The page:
Lansing is resilient.
After protests against police brutality eventually turned to riots Sunday night, downtown Lansing had seen some far better days. Dozens of windows were smashed. Spray paint — with phrases like “Fuck 12” and “BLM” — was emblazoned across both brick and glass.
The damage is still being assessed, but officials expect it’ll be tens of thousands of dollars.
All told, more than a dozen local businesses saw some degree of vandalism by Monday morning. But nearly as soon as Mayor Andy Schor’s overnight curfew had been lifted at 5 a.m., the community was already forming a new sort of rally in the aftermath: Cleaning up the mess.
By 9 a.m. Monday, most local businesses that had windows shattered already had crews boarding up storefronts and assessing repairs. Hundreds scrubbed graffiti from walls, or chalked over them with colorful, flowery murals and a broad message for unity among local residents.
“We as a community have a long way to go when it comes to recovery and healing, but yesterday was one of the first steps,” said Cathleen Edgerly, director of Downtown Lansing Inc.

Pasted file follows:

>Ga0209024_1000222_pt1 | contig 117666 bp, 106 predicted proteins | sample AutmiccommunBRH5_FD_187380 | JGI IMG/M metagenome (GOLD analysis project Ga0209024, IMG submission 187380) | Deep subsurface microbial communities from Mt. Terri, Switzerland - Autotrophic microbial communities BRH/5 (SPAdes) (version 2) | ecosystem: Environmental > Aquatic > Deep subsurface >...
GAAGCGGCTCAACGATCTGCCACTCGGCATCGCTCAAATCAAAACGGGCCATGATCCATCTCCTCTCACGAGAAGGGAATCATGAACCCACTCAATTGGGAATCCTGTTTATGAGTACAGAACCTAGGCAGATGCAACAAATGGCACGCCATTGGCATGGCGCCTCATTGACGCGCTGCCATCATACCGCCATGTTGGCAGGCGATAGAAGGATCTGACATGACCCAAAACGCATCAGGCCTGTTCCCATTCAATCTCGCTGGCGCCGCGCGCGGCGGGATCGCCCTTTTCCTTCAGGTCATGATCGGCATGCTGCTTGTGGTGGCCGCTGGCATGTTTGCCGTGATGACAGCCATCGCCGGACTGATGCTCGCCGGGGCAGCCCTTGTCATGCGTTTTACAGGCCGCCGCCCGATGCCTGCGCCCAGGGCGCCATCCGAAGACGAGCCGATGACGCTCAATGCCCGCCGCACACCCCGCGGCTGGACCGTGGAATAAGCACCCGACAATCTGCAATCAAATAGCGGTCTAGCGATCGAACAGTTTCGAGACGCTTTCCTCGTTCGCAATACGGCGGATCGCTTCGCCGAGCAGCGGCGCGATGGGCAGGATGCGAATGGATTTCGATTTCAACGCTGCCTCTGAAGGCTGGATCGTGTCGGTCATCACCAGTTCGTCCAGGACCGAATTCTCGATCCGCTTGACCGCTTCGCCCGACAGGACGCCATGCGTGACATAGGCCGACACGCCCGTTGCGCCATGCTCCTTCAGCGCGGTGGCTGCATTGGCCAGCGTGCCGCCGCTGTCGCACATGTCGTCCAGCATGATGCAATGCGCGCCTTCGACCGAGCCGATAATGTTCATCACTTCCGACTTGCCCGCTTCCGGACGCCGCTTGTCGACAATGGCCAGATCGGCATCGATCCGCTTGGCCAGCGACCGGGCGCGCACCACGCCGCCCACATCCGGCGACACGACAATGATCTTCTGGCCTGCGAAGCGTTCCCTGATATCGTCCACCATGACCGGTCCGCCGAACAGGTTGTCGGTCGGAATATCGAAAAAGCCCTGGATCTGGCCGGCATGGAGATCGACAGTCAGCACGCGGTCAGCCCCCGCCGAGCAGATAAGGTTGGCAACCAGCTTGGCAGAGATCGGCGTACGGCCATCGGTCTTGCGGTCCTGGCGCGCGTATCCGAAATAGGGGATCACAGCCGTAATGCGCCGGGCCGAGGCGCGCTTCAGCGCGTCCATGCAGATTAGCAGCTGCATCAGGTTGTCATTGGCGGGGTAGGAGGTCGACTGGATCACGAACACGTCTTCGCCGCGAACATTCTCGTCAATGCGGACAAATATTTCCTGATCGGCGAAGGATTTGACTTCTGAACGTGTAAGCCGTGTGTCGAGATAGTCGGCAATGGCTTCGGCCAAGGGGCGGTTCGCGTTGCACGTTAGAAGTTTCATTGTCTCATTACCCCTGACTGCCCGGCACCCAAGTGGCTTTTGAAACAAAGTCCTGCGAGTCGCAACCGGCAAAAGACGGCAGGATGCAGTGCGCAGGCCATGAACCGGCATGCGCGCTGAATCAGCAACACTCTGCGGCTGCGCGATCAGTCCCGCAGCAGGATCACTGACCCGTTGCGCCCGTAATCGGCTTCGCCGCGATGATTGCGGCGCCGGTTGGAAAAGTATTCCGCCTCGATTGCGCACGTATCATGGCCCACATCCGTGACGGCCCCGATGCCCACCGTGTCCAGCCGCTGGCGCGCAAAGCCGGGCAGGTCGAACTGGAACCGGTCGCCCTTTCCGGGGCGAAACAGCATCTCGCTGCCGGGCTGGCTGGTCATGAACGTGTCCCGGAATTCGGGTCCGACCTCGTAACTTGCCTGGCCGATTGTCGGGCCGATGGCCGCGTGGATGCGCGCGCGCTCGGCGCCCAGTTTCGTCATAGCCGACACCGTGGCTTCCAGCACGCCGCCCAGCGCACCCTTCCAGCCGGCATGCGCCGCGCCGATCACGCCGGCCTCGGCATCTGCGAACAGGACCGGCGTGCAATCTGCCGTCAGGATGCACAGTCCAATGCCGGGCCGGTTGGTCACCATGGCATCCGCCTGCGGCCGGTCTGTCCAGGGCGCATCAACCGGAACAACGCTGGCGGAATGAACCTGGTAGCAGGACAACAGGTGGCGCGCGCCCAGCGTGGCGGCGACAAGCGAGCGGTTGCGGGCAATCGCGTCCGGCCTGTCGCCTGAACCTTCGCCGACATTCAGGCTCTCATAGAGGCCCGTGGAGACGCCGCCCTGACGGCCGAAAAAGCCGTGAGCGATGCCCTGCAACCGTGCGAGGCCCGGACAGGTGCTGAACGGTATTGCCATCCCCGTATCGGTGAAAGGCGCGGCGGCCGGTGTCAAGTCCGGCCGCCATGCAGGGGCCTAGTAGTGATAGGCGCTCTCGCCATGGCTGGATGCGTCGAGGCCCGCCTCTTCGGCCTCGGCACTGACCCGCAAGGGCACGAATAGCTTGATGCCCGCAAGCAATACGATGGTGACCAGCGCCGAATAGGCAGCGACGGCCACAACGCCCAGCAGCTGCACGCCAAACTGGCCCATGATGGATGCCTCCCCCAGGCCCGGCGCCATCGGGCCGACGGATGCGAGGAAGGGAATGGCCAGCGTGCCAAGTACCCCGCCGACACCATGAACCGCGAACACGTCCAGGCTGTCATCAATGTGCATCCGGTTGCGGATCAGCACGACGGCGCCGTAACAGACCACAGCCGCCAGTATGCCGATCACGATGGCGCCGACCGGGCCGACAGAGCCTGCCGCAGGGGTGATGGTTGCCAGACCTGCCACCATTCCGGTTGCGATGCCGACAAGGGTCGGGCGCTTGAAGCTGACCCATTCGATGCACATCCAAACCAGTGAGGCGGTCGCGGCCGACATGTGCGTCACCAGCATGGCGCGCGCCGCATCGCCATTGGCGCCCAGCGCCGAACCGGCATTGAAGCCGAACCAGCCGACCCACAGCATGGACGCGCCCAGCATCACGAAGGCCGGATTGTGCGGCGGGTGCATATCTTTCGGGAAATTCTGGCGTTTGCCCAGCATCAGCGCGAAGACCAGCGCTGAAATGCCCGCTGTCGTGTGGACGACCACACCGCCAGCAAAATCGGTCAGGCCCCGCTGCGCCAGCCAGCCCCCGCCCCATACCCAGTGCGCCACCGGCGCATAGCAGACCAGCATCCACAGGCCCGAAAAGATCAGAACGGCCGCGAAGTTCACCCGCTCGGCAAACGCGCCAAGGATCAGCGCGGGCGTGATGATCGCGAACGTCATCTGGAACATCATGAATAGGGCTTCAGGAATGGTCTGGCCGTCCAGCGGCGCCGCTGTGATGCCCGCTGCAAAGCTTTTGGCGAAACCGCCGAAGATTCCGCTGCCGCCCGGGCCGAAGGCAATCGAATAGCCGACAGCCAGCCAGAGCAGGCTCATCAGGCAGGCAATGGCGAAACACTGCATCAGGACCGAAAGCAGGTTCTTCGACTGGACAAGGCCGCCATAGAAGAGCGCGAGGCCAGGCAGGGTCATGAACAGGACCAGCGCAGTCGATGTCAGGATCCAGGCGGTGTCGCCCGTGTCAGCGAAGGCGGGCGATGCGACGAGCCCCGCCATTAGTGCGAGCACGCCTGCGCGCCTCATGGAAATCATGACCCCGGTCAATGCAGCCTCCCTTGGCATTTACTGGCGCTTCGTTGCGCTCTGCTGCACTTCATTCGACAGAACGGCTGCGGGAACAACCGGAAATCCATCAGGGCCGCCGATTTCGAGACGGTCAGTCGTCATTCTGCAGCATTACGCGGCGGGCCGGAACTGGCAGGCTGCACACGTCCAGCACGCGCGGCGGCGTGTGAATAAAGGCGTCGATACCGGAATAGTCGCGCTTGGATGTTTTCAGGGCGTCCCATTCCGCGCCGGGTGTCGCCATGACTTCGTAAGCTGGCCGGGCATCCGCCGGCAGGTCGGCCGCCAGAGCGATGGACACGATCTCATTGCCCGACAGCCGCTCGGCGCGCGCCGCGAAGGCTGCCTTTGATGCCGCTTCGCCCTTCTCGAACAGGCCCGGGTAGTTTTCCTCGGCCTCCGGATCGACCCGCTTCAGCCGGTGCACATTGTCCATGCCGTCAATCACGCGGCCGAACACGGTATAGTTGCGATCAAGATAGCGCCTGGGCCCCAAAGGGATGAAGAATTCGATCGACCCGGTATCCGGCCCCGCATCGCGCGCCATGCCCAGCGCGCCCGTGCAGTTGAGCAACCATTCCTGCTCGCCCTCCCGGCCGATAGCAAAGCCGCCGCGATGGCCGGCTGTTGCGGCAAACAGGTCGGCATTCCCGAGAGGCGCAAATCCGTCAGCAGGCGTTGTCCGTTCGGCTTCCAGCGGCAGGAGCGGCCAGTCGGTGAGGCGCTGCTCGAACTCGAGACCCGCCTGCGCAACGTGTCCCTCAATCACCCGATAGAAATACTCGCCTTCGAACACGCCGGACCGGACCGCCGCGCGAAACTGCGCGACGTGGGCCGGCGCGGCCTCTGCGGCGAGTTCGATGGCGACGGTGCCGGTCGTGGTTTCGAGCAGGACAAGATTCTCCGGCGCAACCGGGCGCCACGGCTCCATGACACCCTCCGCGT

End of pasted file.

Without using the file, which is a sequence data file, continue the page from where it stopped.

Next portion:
An early-morning grounds crew hosed off graffiti from the steps of the Michigan State Capitol. The MLive Media Group building has “Love Lansing” spray painted across a boarded window.
Windows at Strange Matter were covered with hopeful sentiments like “Justice,” “Hope,” and “Equality.” Boards covering broken glass at Linn & Owens Jewelers were painted over with bright lines and little red hearts. The local community was quick to bounce back.
Mary Dunker, a jeweler at Linn & Owens, said two local residents, John Ross and Fred Armstrong, came into the shop on Monday morning with more than $500 in clocks that they had rescued from the storefront after its windows were shattered Sunday.
“They just live over here and wanted to do a good thing,” Dunker added.
Some volunteers answered a call from Downtown Lansing Inc. to gather the next morning and pitch in. Others came on their own accord. A local musician swept glass in front of the Lansing Symphony Orchestra offices on Washington Square, just to show support for the organization.
Schor and other city officials, including City Council members Peter Spadafore and Patricia Spitzley, talked with volunteers — and pitched in on the clean-up themselves. Michael Doherty’s massive marijuana company Rehbel Industries also sponsored 200 lunches for volunteers on the scene.
“Residents working together to move Lansing forward is what our city is all about,” Schor said.